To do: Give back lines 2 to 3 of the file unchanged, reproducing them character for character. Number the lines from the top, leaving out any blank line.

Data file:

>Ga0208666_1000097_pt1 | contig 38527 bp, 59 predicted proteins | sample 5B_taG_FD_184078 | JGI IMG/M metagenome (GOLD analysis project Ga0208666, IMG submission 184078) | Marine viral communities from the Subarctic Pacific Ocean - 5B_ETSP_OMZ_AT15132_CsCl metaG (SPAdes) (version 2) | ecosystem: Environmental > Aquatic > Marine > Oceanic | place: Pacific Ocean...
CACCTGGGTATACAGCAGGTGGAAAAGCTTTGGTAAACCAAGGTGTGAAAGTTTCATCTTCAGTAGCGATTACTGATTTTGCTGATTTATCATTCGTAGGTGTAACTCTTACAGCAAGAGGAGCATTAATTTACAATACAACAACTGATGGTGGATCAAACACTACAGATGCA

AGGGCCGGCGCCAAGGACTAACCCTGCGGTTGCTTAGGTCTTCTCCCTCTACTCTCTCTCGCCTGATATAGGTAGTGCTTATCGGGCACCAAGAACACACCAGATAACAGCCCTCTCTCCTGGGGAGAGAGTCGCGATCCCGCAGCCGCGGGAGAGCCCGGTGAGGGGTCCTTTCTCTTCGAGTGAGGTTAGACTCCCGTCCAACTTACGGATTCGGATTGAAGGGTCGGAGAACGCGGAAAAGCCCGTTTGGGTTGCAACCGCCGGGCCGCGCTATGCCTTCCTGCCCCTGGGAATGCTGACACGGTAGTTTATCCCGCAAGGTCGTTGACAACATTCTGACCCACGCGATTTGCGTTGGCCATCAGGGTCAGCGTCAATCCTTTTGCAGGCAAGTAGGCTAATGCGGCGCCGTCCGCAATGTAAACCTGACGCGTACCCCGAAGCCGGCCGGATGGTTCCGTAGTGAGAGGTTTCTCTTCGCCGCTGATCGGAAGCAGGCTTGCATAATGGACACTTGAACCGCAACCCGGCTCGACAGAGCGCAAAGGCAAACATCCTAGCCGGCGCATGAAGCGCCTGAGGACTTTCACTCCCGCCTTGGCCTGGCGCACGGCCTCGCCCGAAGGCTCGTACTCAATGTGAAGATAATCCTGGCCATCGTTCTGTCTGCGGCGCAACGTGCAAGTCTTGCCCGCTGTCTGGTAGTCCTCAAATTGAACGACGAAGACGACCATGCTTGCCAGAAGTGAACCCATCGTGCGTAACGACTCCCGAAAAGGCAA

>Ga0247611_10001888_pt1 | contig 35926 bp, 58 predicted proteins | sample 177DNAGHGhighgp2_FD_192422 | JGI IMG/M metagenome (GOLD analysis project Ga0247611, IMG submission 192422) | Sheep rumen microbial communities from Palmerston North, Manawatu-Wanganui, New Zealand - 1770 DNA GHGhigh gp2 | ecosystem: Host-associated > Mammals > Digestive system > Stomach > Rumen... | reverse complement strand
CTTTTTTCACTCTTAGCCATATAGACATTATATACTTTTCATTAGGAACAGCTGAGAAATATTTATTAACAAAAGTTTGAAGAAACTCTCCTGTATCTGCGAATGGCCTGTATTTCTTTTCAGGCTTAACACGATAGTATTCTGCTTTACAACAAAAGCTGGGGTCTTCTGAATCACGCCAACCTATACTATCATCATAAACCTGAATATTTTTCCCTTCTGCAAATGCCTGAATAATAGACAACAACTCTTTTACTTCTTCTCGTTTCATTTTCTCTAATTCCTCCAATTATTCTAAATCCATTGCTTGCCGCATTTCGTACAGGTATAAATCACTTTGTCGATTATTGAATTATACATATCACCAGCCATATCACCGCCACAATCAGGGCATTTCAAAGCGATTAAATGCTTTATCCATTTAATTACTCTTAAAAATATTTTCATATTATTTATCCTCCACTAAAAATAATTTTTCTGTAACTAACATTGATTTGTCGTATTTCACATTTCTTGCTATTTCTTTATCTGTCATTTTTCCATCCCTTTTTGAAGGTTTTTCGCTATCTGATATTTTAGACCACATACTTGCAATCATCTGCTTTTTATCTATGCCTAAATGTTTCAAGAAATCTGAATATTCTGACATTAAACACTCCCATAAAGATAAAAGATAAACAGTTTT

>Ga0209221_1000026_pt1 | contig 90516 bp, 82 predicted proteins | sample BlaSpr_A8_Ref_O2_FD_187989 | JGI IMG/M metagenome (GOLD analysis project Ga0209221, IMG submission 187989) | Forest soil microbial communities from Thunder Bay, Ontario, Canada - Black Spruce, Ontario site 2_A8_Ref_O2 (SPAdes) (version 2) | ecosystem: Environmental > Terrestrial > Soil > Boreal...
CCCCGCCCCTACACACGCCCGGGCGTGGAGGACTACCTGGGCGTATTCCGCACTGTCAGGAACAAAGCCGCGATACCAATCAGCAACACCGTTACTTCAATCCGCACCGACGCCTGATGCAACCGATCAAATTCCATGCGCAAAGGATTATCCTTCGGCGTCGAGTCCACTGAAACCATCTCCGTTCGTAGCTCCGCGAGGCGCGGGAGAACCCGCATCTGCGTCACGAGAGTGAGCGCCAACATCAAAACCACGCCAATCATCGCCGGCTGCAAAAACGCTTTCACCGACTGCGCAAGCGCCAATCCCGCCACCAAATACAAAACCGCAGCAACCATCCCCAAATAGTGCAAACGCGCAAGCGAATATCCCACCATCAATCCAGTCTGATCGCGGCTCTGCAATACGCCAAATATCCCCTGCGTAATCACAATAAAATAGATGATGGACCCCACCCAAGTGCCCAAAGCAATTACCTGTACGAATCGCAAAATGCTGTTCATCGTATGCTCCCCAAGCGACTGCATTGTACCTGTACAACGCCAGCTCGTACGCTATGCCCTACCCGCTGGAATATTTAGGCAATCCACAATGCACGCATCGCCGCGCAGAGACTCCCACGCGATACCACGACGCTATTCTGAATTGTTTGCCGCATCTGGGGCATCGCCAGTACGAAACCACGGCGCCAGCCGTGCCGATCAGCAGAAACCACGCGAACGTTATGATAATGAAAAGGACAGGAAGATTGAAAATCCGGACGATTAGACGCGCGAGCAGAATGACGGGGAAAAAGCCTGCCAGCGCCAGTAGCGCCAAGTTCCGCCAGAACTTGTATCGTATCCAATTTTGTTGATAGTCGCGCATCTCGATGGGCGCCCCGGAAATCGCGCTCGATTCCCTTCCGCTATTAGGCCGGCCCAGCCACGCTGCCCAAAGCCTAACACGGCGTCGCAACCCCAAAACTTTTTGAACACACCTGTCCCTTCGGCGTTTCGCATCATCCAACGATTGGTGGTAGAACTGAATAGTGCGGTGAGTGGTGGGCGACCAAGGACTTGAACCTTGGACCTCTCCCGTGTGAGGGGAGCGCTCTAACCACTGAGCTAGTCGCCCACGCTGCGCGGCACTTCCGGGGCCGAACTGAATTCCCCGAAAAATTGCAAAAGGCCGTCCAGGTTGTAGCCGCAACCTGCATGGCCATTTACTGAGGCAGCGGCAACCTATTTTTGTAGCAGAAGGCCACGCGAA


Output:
CACCTGGGTATACAGCAGGTGGAAAAGCTTTGGTAAACCAAGGTGTGAAAGTTTCATCTTCAGTAGCGATTACTGATTTTGCTGATTTATCATTCGTAGGTGTAACTCTTACAGCAAGAGGAGCATTAATTTACAATACAACAACTGATGGTGGATCAAACACTACAGATGCA

AGGGCCGGCGCCAAGGACTAACCCTGCGGTTGCTTAGGTCTTCTCCCTCTACTCTCTCTCGCCTGATATAGGTAGTGCTTATCGGGCACCAAGAACACACCAGATAACAGCCCTCTCTCCTGGGGAGAGAGTCGCGATCCCGCAGCCGCGGGAGAGCCCGGTGAGGGGTCCTTTCTCTTCGAGTGAGGTTAGACTCCCGTCCAACTTACGGATTCGGATTGAAGGGTCGGAGAACGCGGAAAAGCCCGTTTGGGTTGCAACCGCCGGGCCGCGCTATGCCTTCCTGCCCCTGGGAATGCTGACACGGTAGTTTATCCCGCAAGGTCGTTGACAACATTCTGACCCACGCGATTTGCGTTGGCCATCAGGGTCAGCGTCAATCCTTTTGCAGGCAAGTAGGCTAATGCGGCGCCGTCCGCAATGTAAACCTGACGCGTACCCCGAAGCCGGCCGGATGGTTCCGTAGTGAGAGGTTTCTCTTCGCCGCTGATCGGAAGCAGGCTTGCATAATGGACACTTGAACCGCAACCCGGCTCGACAGAGCGCAAAGGCAAACATCCTAGCCGGCGCATGAAGCGCCTGAGGACTTTCACTCCCGCCTTGGCCTGGCGCACGGCCTCGCCCGAAGGCTCGTACTCAATGTGAAGATAATCCTGGCCATCGTTCTGTCTGCGGCGCAACGTGCAAGTCTTGCCCGCTGTCTGGTAGTCCTCAAATTGAACGACGAAGACGACCATGCTTGCCAGAAGTGAACCCATCGTGCGTAACGACTCCCGAAAAGGCAA